I got out of there as quickly as I could, vowing to only go back if the job required it. On the way out of town, I noticed the parking fees at other hotels and lots were about the same as at the Hard Rock.

The next day, we asked the desk attendant at our hotel if there was a better way to get into Philly than driving. “Oh, no, don’t drive!” he said, then provided us directions to a nearby station for the SEPTA light rail train that would drop us about two blocks from Independence Hall and the Liberty Bell. MUCH better!

Independence Hall, Philadelphia

The weather wasn’t as perfect as the day before but we’re from Seattle so a little rain doesn’t bother us. We walked by the hall with the Liberty Bell, which is thoughtfully placed in front of a window so tourists don’t have to stand in line just to see it.

Walking by Independence Hall, we did the tourist loop, stopping to take photos of the statue representing The Signer, meant as an homage to all those who signed the Declaration of Independence.

Statue "The Signer"

We then strolled up N. 3rd Street to Arch St. and the Betsy Ross house, probably the highlight of our day. It’s small enough to be manageable, and admission was quite reasonable.

Although not an agreed upon fact that Ross designed and/or sewed the first flag, it is known that she was an accomplished seamstress and acquainted with one General George Washington. And records do show that Betsy rented the home from 1776 to 1779.

One particular docent was clearly the highlight of the tour. Dressed in period clothing, she sat at a table with cloth and needle in hand, portraying Betsy Ross herself. She wore no makeup, her hair was a natural color, she had no visible tattoos, and her nails were short and without polish. One could imagine that she might actually have looked that way in the latter years of the 18th century.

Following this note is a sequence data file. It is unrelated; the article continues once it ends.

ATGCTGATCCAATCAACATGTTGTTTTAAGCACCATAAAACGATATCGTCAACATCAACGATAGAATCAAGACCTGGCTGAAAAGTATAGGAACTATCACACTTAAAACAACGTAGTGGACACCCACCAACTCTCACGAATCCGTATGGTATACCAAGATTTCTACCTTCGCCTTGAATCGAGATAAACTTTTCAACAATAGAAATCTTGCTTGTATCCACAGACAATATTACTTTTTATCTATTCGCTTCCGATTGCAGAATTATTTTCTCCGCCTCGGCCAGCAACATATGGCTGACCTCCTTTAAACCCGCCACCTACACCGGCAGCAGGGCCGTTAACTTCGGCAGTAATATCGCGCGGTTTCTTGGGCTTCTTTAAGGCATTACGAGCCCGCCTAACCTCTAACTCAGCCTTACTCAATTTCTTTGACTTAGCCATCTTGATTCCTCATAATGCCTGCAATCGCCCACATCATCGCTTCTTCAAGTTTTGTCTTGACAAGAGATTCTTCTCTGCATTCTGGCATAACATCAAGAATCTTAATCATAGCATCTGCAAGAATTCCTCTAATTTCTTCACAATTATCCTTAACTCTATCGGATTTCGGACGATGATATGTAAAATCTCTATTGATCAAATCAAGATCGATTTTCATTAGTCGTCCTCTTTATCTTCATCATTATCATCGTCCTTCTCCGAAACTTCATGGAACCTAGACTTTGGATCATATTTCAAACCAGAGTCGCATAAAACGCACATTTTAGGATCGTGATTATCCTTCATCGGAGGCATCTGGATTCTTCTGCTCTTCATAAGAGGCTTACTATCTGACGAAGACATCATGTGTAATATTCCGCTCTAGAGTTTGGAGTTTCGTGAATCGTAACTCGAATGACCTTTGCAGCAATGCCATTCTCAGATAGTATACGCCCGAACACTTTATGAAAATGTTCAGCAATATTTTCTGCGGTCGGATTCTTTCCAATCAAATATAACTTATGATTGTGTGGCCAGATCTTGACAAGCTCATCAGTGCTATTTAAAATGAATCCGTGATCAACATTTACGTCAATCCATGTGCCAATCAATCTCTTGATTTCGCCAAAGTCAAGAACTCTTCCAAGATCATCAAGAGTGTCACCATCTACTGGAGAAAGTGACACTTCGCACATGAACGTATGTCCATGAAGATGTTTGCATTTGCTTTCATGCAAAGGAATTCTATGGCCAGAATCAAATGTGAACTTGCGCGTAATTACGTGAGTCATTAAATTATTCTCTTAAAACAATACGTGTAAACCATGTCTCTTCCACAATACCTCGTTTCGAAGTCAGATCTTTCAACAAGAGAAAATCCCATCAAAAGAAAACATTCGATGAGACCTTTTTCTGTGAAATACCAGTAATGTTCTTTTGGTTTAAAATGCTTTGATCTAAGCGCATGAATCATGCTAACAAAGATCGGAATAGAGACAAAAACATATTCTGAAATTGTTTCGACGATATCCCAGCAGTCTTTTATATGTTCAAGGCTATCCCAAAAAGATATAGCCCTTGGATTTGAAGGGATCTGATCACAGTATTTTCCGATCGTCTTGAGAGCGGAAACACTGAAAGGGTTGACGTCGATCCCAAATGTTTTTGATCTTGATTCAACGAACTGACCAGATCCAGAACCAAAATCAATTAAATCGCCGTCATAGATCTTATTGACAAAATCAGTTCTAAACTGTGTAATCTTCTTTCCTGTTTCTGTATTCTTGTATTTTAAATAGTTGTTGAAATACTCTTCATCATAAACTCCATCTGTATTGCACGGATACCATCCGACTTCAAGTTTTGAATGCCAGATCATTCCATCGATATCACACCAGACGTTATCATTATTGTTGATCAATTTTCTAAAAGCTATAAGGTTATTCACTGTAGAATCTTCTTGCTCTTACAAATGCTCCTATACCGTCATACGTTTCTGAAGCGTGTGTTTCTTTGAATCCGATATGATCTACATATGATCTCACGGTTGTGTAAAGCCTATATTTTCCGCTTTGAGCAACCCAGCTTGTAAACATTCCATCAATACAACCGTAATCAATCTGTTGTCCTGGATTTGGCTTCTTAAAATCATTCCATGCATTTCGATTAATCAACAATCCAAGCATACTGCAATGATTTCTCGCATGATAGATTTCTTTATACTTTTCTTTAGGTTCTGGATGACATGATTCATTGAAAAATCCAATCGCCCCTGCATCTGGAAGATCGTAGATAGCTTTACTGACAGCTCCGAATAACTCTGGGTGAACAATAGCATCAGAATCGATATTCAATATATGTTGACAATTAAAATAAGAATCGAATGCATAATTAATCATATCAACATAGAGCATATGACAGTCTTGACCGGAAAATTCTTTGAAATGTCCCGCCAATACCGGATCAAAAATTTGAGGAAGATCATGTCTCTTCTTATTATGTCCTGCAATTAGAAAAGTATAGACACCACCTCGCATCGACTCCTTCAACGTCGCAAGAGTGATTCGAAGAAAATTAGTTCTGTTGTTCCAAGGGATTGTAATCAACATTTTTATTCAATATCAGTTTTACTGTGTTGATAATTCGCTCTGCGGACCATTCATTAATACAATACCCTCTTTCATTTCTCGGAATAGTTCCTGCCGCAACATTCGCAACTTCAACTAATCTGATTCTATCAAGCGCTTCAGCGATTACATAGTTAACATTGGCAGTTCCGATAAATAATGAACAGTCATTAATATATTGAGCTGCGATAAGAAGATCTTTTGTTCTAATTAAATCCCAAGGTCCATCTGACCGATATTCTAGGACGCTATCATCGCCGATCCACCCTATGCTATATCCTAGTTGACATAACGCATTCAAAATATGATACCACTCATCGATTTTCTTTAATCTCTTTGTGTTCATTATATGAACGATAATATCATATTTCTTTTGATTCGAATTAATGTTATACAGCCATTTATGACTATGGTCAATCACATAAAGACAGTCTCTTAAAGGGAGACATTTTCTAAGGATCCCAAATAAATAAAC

Her dialect and accentuation seemed perfect for the period: devoid of any 20th or 21st century colloquialisms. She had also perfected a puzzled look when asked questions that would have made no sense in her time, such as, “Do you do ALL your sewing by hand?” which one visitor asked.

“Of course,” she responded. “There IS no other way!”

From there, it was on to the Philadelphia Mint. The self-guided tour was interesting and informative, though the machinery was still because it was a three-day weekend. If the Mint is on your list, try to take it in on a weekday.

Across the street from the Mint was Christ Church Burial Ground, where Benjamin Franklin is buried. Although the gates were locked, his grave abuts the wrought-iron fence near the corner of Arch Street and Independence Mall, and many people simply put their phone or camera through the fence and snapped away.

We wrapped up our day by touring the Museum of the American Revolution. Like so many museums put together by people passionate about their topic, it proved a bit overwhelming. Though the place was well done and nicely laid out, we were in “information overload” after about 90 minutes. However, museum management must be aware of that facet because a single admission is good for two consecutive days, so breaking up a visit could make it more manageable.

Back on the train to Jersey, we were satisfied we’d made good use of the day.

Next stop: Dayton, Ohio

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Photos by Carl Dombek